A scene that started in illegal warehouse parties in the ’90s is taking over airwaves, stadiums and public parks this summer.
May 30, 2010|By Randall Roberts, Los Angeles Times
On a recent afternoon, Gary Richards was standing in his Hollywood office in front of a detailed map of the Los Angeles State Historic Park, the 36-acre plot just east of Chinatown. Richards, who has promoted dozens of gatherings under the moniker Hard Events, is planning his first parties on public land, and, as he’s learned by now, a new venue requires extra attention.
FOR THE RECORD: An article in Sunday’s Calendar section about the summer’s dance music events said that the Electric Daisy Carnival and Love Festival would take place at the Los Angeles Coliseum. Both will take place at Exposition Park & Memorial Coliseum.
Where will the thousands enter? How much electricity will be needed? Through which hidden corners will the gate-crashers try to sneak?
He pointed to a rendering of the main stage grounds, where, on the first of two summer dates he has slated for the site, on July 17, superstar singer/rapper M.I.A. will perform as part of an event called Hard LA. “This holds about 20,000 people,” he said, “and right here is the second stage, which holds about 7,000 people.”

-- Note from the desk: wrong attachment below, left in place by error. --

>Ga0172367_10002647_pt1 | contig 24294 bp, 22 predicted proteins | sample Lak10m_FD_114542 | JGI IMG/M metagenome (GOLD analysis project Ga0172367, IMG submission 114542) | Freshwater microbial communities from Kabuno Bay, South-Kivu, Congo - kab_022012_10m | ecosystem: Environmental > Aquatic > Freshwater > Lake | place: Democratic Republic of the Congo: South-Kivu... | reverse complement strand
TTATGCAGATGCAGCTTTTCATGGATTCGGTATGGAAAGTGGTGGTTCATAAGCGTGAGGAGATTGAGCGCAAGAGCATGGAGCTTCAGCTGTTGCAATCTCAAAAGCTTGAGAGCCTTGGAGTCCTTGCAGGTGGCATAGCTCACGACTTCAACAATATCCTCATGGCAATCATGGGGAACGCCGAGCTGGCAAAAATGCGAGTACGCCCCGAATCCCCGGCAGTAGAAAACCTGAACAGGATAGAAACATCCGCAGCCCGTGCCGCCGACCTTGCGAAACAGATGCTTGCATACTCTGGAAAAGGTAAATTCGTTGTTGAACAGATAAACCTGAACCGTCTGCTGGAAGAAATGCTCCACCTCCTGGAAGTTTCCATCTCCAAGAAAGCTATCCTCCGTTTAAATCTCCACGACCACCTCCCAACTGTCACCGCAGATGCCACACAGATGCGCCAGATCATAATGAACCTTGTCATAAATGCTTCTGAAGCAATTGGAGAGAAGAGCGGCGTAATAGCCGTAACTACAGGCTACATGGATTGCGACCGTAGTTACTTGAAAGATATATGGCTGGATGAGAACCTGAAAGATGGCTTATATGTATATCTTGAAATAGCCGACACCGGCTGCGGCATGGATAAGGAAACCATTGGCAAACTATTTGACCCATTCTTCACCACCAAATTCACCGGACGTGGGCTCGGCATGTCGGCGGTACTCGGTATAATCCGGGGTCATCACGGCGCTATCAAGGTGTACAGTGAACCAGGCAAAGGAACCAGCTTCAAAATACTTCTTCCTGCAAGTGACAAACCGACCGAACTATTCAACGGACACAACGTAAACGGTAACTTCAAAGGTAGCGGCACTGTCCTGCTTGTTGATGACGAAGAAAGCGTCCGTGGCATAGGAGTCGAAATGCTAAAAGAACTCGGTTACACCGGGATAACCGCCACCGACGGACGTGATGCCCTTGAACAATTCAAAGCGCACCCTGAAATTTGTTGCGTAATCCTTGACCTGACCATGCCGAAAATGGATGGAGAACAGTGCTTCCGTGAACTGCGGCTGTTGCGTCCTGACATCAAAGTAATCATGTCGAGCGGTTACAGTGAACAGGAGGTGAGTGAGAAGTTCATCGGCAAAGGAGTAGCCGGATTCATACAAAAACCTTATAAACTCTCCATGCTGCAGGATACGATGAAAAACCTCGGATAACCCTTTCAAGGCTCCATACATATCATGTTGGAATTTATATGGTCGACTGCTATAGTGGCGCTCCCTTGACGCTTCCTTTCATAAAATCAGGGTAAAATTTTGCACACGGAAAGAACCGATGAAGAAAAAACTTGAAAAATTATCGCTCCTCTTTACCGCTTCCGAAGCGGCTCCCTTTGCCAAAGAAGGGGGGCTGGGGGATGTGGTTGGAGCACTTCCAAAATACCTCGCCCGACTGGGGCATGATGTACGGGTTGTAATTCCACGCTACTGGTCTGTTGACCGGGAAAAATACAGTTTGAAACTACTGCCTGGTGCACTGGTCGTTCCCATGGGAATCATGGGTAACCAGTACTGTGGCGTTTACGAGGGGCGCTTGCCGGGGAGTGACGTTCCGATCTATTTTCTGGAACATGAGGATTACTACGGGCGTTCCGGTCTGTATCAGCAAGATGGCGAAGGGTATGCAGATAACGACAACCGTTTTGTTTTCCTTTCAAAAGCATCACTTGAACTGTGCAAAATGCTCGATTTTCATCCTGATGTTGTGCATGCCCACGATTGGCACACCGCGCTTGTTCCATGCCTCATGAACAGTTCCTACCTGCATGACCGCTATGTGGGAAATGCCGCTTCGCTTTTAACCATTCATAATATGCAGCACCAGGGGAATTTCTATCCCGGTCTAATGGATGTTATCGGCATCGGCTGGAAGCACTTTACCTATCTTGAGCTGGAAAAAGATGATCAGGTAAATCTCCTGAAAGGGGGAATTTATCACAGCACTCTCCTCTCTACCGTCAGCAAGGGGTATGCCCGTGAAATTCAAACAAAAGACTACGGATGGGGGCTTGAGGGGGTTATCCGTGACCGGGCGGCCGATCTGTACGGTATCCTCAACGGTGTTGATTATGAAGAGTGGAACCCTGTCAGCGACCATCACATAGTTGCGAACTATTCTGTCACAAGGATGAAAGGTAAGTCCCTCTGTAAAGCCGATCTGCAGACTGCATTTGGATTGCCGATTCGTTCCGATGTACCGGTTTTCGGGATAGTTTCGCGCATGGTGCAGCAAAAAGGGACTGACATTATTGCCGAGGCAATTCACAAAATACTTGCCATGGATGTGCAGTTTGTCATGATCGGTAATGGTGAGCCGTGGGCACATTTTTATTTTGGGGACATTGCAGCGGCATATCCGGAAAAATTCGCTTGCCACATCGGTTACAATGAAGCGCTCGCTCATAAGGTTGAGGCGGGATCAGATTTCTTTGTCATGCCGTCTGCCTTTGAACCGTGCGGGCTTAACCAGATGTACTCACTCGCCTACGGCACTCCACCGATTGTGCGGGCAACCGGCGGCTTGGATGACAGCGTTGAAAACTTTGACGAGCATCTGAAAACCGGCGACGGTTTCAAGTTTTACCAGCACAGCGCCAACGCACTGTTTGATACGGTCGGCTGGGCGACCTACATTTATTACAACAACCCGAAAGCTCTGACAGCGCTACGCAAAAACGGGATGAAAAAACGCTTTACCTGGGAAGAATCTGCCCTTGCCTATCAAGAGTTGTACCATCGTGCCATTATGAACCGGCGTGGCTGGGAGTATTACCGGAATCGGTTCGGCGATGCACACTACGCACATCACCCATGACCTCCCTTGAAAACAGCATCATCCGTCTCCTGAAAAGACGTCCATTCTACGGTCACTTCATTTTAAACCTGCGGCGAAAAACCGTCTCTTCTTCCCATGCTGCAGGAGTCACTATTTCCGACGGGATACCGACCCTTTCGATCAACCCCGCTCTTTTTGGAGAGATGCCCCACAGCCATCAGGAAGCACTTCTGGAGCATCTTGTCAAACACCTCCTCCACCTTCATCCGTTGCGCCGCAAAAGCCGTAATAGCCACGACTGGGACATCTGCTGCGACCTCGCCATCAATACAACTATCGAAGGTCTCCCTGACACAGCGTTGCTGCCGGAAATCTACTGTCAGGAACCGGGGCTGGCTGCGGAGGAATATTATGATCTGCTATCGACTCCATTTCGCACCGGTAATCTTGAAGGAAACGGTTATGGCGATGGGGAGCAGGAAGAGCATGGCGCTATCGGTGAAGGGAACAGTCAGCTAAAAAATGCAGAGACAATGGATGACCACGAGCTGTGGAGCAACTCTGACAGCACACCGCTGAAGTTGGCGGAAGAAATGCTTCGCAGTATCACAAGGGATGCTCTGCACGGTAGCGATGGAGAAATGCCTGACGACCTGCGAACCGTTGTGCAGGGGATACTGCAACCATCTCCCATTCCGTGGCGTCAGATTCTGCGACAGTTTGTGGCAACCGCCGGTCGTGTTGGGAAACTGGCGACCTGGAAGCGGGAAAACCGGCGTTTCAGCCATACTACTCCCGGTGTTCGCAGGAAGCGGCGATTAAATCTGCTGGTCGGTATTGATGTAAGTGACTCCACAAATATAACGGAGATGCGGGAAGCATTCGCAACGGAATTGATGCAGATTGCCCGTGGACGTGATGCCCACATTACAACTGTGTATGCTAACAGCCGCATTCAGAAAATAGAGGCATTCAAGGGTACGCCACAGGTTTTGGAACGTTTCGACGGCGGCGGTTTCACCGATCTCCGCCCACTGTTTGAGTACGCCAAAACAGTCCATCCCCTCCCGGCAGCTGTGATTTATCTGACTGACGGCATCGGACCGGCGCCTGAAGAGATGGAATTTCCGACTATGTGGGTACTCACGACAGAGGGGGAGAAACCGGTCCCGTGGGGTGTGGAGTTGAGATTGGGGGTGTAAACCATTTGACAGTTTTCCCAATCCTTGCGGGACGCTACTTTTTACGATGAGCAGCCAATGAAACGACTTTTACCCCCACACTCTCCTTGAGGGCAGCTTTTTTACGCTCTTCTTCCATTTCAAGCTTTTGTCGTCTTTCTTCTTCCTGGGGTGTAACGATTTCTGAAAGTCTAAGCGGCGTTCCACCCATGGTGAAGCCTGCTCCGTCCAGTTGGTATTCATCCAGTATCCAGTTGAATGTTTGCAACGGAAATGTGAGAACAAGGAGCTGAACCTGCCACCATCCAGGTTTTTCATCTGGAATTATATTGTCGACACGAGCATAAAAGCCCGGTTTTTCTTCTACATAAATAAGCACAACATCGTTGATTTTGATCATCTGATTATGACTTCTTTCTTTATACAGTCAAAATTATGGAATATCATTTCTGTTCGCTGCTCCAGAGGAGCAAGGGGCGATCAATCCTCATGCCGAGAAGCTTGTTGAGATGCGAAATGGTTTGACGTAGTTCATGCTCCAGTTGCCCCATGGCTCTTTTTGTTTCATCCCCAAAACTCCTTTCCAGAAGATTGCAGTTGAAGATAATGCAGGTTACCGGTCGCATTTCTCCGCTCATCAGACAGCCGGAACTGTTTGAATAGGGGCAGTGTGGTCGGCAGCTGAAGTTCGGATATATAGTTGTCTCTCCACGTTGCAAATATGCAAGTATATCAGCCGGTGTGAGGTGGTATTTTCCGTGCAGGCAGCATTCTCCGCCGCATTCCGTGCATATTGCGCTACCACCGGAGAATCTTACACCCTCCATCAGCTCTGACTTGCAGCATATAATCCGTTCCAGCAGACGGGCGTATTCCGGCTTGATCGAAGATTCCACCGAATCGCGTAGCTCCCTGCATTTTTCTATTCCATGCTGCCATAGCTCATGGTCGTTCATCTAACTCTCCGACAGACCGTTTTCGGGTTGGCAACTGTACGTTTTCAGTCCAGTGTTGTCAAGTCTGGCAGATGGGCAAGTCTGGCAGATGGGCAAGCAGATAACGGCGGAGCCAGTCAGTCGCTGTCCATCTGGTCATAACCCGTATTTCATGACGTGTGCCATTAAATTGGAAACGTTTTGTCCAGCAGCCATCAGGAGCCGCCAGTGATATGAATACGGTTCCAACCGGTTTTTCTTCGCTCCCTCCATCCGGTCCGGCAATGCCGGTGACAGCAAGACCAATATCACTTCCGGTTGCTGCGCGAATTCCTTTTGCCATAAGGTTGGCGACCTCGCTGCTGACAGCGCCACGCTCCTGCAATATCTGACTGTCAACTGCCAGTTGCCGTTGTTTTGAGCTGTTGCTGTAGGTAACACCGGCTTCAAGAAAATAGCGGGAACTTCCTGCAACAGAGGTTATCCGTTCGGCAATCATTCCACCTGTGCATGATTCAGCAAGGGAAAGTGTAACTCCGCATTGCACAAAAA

Since he started promoting dance music events after 15 years spent in the record business, Richards, 39, has booked shows at, among others, the Hollywood Palladium, the Orion Theatre and the Shrine. But as the masses flock to the dance floor in increasing numbers, he and other promoters are looking for bigger venues to contain the crowds, and are expanding beyond Southern California. Hard Events has done events in L.A., New York, Miami and San Francisco.
Last year, over two days, Insomniac Events’ party Electric Daisy Carnival, now in its 14th year, drew a reported 135,000 people to the Los Angeles Coliseum for a rave that featured carnival rides, a sculpture park and dozens of the world’s most popular DJs. This summer’s installment, which takes place on June 25 and June 26 at the Coliseum, promises to be just as big, and will feature, among others, Moby, MSTRKRFT, Steve Aoki, Deadmau5 and Z-Trip. Another annual rave, the Love Festival, will take over the Coliseum on Aug. 21.
While Coachella, Bonnaroo and other massive rock and pop festivals have higher public profiles, the electronic dance music scene has been exploding. Fueled by a roster of parties and an inclusive philosophy that absorbs the sounds of rock, hip hop and pop music and transforms them via remixes into beat-heavy dance floor fodder, electronic dance music is virtually inescapable this summer.
Source: LA Times
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